Product Information:-

  • Journals
  • Books
  • Case Studies
  • Regional information
Request a service from our experts.
Visit the JDAL journal page.

How to cyber-collaborate

Options:     Print Version - How to cyber-collaborate, part 2 Print view

Management through Collaboration

Management through Collaboration: Teaming in a Networked World

The book, Management through Collaboration: Teaming in a Networked World, is the brainchild of Charles Wankel, Professor of Management at St John's University in New York, and an experienced author of world-class textbooks.

Wankel's credits include the best-selling textbook, Management, which he wrote with James A.F. Stoner. The third edition of Management was published in 1986 by Prentice-Hall and translated into multiple languages, including Polish and Indonesian.

His idea was to revisit, 20 years on, the old formula (based on benchmarking against other textbooks and improving on them) with a new twist: have a book developed by a global collaboration of thousands of authors from all over the world.

Image: Photo of Charles Wankel.

Charles Wankel

The application of core management principles to a world linked by networks

The book is an introductory management textbook which applies core management principles to a world linked by networks, where people in New York may be working in the same team as people from Kuala Lumpur. After chapters on the new workplace and the history of management there are further sections on the environment, planning, organizing, leading and controlling. The print edition (to be launched in 2011) will have 21 chapters with text, examples and exercises.

The print edition will be followed by a digital edition, which will contain video interviews with business professionals to provide real, live case studies, as well as podcasts and Second Life. The latter will have an important role, with each chapter containing exercises in the virtual world. This is the key centre of activity, according to Wankel: virtual worlds create a "three-dimensional interface" where companies can organize meetings without all the cost, time delay and damage to the environment perpetuated by international travel. You can create an avatar which looks like you, and you can share PowerPoints and other documents. And, it's beginning to permeate through to education, with the University of Texas being one example of an educational institution developing Second Life courses.

Mass participation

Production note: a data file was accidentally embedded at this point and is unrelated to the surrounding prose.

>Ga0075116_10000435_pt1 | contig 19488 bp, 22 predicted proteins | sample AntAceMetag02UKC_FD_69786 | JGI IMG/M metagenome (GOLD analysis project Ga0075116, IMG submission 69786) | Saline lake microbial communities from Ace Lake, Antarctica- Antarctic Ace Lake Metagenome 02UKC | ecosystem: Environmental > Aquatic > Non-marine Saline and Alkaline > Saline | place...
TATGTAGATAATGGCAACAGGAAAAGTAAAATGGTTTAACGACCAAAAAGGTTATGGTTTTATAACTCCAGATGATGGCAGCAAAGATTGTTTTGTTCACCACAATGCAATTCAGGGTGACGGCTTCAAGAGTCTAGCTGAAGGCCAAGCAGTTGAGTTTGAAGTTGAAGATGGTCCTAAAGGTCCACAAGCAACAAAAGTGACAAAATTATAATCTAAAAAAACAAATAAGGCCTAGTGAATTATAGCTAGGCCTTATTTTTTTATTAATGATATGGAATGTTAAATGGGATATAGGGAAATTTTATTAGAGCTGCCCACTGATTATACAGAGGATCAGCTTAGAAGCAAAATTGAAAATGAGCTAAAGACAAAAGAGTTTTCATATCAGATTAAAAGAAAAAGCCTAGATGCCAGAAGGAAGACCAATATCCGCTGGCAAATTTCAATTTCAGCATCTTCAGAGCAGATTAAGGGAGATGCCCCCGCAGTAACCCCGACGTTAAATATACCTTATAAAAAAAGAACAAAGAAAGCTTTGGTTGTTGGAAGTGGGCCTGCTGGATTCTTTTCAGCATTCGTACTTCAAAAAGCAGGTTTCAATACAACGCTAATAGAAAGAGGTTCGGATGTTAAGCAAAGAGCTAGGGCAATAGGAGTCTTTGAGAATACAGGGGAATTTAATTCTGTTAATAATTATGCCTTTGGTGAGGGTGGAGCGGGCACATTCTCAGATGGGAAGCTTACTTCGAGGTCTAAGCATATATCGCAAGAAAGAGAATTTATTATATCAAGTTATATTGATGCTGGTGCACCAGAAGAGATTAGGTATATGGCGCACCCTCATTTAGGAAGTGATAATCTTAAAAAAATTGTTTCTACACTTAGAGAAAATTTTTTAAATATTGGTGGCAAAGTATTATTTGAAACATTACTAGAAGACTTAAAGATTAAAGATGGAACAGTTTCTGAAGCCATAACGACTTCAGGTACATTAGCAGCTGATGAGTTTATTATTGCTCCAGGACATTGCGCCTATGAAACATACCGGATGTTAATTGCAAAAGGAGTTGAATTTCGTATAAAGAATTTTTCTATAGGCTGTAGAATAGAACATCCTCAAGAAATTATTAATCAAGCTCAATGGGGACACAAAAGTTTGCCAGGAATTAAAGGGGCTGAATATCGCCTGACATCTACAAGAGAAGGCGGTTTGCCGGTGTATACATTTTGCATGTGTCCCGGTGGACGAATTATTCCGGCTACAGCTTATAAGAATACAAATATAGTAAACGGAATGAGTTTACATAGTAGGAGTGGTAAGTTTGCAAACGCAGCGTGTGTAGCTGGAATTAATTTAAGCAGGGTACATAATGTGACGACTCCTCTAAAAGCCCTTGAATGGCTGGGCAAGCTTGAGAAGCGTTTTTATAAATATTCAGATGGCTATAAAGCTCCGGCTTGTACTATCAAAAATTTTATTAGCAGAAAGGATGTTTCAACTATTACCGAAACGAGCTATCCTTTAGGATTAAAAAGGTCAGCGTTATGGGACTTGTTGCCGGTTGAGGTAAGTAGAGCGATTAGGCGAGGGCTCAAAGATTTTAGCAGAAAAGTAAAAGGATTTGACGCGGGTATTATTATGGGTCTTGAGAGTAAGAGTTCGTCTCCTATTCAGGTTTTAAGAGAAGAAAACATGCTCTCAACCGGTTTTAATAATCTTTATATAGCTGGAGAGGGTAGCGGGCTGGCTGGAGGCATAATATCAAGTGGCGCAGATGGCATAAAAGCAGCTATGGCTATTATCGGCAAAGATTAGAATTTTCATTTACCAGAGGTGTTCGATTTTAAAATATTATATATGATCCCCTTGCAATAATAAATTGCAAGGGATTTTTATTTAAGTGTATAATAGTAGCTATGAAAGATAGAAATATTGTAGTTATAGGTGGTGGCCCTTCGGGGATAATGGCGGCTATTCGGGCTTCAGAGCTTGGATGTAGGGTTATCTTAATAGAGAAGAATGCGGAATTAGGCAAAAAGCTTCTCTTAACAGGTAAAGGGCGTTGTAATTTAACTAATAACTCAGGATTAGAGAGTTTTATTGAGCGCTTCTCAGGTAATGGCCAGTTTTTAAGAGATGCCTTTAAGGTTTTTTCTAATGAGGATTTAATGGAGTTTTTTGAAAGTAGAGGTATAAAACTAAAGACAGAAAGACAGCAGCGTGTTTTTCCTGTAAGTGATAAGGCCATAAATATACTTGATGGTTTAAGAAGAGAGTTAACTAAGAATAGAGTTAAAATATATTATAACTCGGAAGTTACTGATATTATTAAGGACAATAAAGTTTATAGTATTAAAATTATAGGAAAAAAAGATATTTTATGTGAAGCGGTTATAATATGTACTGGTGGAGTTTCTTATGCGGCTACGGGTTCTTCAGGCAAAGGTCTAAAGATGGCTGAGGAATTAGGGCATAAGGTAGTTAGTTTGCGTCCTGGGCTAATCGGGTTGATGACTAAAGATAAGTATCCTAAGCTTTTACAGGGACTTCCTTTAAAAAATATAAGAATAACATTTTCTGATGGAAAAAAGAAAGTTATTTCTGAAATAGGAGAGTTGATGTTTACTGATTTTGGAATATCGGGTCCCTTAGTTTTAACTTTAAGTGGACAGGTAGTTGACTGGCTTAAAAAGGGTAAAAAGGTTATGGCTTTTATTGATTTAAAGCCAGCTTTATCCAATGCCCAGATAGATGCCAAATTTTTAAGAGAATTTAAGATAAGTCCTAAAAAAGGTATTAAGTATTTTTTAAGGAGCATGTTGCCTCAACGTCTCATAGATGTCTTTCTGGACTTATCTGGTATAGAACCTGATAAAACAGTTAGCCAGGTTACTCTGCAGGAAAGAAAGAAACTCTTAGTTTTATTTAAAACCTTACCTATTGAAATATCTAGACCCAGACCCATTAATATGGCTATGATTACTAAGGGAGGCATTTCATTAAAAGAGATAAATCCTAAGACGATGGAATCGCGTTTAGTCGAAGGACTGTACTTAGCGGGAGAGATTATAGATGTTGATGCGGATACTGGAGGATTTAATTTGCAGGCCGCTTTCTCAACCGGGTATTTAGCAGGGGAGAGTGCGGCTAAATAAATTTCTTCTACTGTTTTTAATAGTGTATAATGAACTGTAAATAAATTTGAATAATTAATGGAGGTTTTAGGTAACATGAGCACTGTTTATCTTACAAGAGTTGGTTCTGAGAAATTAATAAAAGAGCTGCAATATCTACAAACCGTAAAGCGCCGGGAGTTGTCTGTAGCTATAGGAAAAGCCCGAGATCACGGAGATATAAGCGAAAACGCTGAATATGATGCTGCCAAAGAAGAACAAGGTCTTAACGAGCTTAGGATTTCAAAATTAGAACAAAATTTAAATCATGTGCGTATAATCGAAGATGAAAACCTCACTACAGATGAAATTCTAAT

Possibly the largest ever collaborative publishing project, the book has around 1,000 co-authors from roughly 90 countries, including Iceland, The Netherlands, Grenada, Saudi Arabia, Fiji, Sweden, Italy, Romania, UK, Vietnam and the USA. Participation ranges from input to a chapter, along with many other authors, to leading a chapter or coordinating a key function such as video interviews.

A major benefit of such mass participation is to draw on the experience of a wide range of management educators to create a textbook which is genuinely culturally diverse. Such a perspective – or perspectives – is/are important in a world where workers may be meeting virtually or physically with several different nationalities in a week. And collaboration can help develop a highly complex multimedia project, which by its nature calls on many different skills other than writing: the video interviews, for example, are supported by a professional film maker and by someone with expertise in developing interview protocols.

Blue Ocean Strategy

Wankel sees this book as part of a Blue Ocean Strategy: rather than trying to compete, he's in a new area where he has genuine competitive advantage. He still, however, had difficulty convincing publishers: many felt that the introductory management textbook market was already well served, and that with launch costs estimated by one Blackwell's manager at around $500,000, a new one was just too risky. However, it was his competitive advantage which eventually landed him a contract with Routledge, which saw multiauthorship as a workaround for one of its key problems: as it wasn't principally a textbook publisher, it did not have as large a salesforce in the US as other textbook publishers, so the book's creators might to a certain extent become "prosumers" (both producer and consumer), helping with production and connecting directly to institutions.